How To Combine Intrinsic And Extrinsic Motivation In Online Learning

Intrinsic And Extrinsic Motivation In Online Learning: What Are The Differences?

Learning and Development professionals usually have the same mission – to help their learners gain the skills and form the habits that benefit the organization. A debate has raged for years about the best, most efficient way to deliver the training and ensure it sticks. We can all agree, however, that no delivery method can have an impact if it doesn’t engage the learner.

Whether they opt for online learning or classroom-based training, learning managers look for solutions that can secure long-term learner engagement. The trouble is that this has proven to be a very elusive goal, and many of these initiatives follow a similar trajectory: An initial, fleeting burst of interest which gradually tails off, leaving no lasting impact.

When we talk about engagement, we often make the mistake of thinking about logins and completion rates. What we should be thinking about is desire, and behavior. Do the learners enjoy the process and gain new skills because of it? Do they value the training enough to make the effort? If the answer is no, it could be that you haven’t given them the motivation they need.

2 Different Kinds Of Motivation

Motivation is the fuel that keeps your learners invested in their training. If we look a little closer at motivation, it usually falls into 1 of 2 categories: Intrinsic and extrinsic.

  1. Extrinsic Motivation.
    Extrinsic motivation involves doing something for external rewards, like money or praise. Extrinsically motivated people aren’t driven by the action or behavior itself. They focus on the outcome and what they can gain from the activity. In corporate-learning terms, the learners might not enjoy the process of learning new things, but the promise of a pay rise motivates them to continue.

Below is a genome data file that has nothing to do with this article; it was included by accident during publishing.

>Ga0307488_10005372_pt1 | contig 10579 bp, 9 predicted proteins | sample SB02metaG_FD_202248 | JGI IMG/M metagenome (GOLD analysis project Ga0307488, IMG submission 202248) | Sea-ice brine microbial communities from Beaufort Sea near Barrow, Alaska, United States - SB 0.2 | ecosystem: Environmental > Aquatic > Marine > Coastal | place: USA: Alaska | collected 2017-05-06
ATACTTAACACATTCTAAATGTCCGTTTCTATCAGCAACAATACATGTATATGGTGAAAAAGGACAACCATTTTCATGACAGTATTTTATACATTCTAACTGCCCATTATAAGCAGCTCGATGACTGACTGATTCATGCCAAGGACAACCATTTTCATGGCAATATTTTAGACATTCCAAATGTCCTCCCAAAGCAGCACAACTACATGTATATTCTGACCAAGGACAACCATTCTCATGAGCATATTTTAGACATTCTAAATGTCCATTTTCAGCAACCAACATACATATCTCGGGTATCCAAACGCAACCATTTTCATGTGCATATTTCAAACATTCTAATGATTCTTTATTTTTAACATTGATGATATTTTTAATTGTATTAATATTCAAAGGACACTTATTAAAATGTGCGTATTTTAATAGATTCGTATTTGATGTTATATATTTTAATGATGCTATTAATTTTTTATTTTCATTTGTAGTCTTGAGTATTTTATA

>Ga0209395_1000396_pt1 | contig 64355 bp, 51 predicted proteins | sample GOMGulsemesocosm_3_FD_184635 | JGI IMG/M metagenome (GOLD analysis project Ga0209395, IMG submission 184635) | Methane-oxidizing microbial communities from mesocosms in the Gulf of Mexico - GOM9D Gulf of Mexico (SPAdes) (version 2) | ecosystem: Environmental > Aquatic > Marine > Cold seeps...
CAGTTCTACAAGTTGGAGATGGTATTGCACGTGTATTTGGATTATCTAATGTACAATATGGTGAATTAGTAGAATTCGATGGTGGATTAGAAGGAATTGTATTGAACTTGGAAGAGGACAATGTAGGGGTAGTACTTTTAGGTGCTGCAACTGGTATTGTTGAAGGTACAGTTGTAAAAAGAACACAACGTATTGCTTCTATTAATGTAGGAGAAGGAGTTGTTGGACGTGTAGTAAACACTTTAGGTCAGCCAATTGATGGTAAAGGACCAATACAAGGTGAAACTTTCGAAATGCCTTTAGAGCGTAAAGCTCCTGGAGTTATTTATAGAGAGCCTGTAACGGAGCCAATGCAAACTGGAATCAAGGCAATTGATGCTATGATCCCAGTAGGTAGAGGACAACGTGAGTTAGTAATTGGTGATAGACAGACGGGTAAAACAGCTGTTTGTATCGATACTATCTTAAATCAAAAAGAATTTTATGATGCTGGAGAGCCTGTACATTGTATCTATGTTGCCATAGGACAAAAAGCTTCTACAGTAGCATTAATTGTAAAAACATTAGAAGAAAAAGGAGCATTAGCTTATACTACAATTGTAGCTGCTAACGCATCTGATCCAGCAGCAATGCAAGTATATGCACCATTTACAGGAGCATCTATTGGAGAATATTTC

2. Intrinsic Motivation.
    Intrinsic motivation describes the drive of internal rewards, like enjoyment, a sense of accomplishment, or the need to satisfy curiosity. When we’re intrinsically motivated, we seek to complete an action because of the effect it has on us internally. It’s the genuine desire for the activity itself that keeps us going, not the prospect of a reward. When it comes to learning, intrinsic motivation tends to hold more value. That’s only natural – we’d all prefer it if our learners enjoyed the process of learning for its own sake. Unfortunately, this is much trickier to achieve. Because extrinsic motivation is less complicated, we often focus on the tangible benefits for the learners. The danger here is that this can have a negative impact on intrinsic motivation.

Extrinsic Vs. Intrinsic Motivation

In an experiment to test motivation [1], psychologist Edward Deci monitored 24 students playing a game called Soma. The students were split into 2 groups and over the course of 3 sessions, they worked to solve puzzles. In the second session, the test group was paid a dollar for each puzzle they solved, while the control group played for no monetary reward.